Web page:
EDIT 3/19/19: On Valentine’s Day of this year Congress asked for a new report (HERE). That’s good news.
The bad news is that the new report is being heavily influenced by the same big money that created the old report. Instead of seeing research done into the flawed framework and how to fix it, we are seeing simply expanding of cost breakdowns for the options in the old report (rebates for adoptions that create a greater risk of wild horses going to slaughter or landing in bad situations like we saw at Sheldon USFWS, contracts for gelding and spaying, contracts for holding facilities). The influence is being created by those that have a lot of money already and hope to profit off of further exploitation, on all sides of the fence.
At WHE our ground data and the issues we have documented in range management are being placed onto the pile of information Congress is using to address things like sage grouse and oil and gas, not wild horses. The reason? is because of well funded political games that have already sold the horses down river. We have basically been told that the options in the old report are a “done deal” and cost breakdown alone, not range data, will determine the course of action.
Understand the old report as we get ready to battle the next one (due in summer). This next battle line will determine sterilized herds and a faster track to the kill pen. Are you with us? Please read. (BLM report: BLM2018_Report2Congress)
For a Glimpse into the political corruption: https://wildhorseeducation.org/2019/03/06/underneath-the-headlines-wild-horses-and-national-monuments-hand-in-hand/
Laura Leigh, president of the Wild Horse Education horse protection advocacy group, said the report ignores the impact of cattle and sheep grazing on public rangeland and relies heavily on recommendations made at a meeting in Salt Lake City last year organized by livestock interests.
“The agency repeatedly scapegoats” the horses while “ignoring extreme deficits within the much larger livestock grazing program, diverting personnel from the (horse program) to placate other concerns, prioritizing existing funding based on political pressure not rangeland needs,” she said Friday.
Read more at US News and World Report HERE.
The long awaited “report to Congress” by the Bureau of Land Management (BLM) has arrived. At Wild Horse Education (WHE) much of our work in the last year has been in anticipation of this document. The document crafted predominantly while John Ruhs (former acting associate in DC, former NV state director and pending lead for fire in Idaho) and Alan Shepherd (former Wild Horse and Burro lead for the state of NV) were both warming chairs in Washington; individuals we know very well at WHE.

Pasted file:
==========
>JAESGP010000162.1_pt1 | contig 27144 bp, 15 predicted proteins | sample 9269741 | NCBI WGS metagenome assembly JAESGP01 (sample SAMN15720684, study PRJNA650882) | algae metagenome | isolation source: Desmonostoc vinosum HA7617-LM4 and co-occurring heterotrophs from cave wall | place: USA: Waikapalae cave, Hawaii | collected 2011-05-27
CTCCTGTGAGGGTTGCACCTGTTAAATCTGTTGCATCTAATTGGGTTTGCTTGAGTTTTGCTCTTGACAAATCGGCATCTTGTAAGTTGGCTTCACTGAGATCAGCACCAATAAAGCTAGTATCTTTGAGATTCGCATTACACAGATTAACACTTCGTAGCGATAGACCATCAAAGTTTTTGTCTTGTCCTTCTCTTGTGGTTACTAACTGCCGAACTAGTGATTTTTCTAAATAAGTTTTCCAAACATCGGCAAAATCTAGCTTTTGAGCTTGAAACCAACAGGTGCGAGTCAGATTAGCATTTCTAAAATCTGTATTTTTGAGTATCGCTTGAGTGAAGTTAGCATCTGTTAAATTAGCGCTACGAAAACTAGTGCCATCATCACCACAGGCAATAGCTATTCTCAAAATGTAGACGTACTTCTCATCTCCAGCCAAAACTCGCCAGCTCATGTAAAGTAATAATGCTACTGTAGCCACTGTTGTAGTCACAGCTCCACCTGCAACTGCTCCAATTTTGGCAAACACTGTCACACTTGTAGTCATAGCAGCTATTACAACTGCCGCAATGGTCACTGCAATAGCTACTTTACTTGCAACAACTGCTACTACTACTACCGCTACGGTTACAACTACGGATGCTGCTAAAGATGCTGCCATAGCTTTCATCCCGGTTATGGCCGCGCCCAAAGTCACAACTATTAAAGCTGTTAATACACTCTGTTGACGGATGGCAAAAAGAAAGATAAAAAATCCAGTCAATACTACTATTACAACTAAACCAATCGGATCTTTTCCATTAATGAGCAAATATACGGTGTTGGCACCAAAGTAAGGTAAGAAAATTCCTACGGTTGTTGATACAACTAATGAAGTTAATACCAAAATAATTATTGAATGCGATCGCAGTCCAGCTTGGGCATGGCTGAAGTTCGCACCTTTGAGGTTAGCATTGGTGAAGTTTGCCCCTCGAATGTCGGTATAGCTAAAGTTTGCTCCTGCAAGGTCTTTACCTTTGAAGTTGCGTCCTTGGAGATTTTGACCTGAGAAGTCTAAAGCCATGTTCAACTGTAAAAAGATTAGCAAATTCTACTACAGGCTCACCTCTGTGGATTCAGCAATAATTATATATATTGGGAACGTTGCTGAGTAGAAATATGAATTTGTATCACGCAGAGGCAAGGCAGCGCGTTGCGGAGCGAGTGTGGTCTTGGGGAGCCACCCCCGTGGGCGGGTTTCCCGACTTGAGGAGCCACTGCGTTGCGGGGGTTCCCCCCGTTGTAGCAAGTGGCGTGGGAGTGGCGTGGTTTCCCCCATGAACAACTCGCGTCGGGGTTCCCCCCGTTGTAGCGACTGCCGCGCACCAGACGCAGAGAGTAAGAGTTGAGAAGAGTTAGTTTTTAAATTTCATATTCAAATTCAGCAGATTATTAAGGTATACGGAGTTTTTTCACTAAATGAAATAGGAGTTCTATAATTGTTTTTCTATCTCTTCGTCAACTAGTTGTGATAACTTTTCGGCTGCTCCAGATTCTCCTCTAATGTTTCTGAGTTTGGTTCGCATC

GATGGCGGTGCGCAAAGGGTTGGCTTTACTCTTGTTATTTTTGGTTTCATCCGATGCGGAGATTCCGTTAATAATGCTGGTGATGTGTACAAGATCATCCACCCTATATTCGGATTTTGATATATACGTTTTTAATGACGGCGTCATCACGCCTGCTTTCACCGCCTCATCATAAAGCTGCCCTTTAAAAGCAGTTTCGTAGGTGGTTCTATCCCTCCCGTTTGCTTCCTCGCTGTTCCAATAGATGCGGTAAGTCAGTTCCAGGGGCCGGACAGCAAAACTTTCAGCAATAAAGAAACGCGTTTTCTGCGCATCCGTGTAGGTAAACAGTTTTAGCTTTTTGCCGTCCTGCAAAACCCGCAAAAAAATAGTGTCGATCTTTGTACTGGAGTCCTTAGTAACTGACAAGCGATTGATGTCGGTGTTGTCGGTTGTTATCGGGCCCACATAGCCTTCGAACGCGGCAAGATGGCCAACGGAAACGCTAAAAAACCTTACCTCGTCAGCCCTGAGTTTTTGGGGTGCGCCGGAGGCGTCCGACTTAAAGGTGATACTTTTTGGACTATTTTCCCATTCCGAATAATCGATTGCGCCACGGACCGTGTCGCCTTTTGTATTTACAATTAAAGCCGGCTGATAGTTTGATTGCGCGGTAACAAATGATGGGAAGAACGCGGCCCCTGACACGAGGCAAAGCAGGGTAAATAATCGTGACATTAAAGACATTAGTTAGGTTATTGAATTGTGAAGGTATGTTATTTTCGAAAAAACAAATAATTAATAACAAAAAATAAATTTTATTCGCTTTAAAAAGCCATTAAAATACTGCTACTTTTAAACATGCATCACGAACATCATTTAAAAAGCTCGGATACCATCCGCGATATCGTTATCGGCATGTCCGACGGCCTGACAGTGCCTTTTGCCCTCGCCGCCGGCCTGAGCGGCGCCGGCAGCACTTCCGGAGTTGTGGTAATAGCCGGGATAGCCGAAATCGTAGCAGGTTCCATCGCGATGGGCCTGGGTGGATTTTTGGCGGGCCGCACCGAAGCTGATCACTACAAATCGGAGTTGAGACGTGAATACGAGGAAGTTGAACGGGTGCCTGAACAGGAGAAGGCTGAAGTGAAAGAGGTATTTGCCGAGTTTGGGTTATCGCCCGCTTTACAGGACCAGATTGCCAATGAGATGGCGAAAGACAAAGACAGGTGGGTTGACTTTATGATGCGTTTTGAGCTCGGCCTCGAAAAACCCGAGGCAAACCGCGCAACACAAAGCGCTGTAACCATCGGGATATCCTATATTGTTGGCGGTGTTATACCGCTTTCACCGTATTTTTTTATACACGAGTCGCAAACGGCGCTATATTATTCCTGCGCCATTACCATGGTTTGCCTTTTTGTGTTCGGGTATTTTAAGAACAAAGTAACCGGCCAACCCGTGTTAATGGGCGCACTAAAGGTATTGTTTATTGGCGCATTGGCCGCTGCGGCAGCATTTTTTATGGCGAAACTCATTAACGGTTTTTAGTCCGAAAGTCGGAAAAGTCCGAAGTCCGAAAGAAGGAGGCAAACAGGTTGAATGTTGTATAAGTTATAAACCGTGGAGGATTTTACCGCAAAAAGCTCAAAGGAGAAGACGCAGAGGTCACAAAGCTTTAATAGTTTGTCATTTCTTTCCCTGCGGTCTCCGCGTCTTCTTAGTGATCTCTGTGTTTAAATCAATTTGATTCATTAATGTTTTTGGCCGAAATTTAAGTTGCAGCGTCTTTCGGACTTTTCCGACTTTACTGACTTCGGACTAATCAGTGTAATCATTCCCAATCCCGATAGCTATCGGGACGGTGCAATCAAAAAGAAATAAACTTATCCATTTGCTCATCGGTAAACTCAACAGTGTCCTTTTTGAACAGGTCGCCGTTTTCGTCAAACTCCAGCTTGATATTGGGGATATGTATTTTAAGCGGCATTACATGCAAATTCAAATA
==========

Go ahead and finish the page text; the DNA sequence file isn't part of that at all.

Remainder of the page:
Much of the content is exactly what was expected. Our official response document is being edited that includes much of the information we have been providing to the Office of the Inspector General, Office of Special Council, Government Accounting Office and a House Investigative Team since April of 2017. Our final compilation will be available online after legal review.
We are aware that our readers are anxious to see the BLM document and our review. To satisfy that curiosity we have linked the BLM document HERE: BLM2018_Report2Congress
Below is the draft of our Summary and Background sections. We will publish the final document after sending to the members of Congress we are working with in final, approved and edited, version.
Please note that our field work is vital to refute assertions, craft management alternatives and litigate (effectively) any actions that may be forthcoming from the creation of BLM’s report to Congress. A simplistic example is demonstrated after the second video presented in this article (HERE) with a conclusion that perhaps an investigation into statements made, under oath, is warranted. At this juncture accountability to falsehoods that create irreparable harm to public trust and wild herds must be an objective if we ever hope to achieve any semblance of the intention of the law; wild horses, and their habitat, preserved and protected on healthy public lands. (We have a generous matching donor through May 5)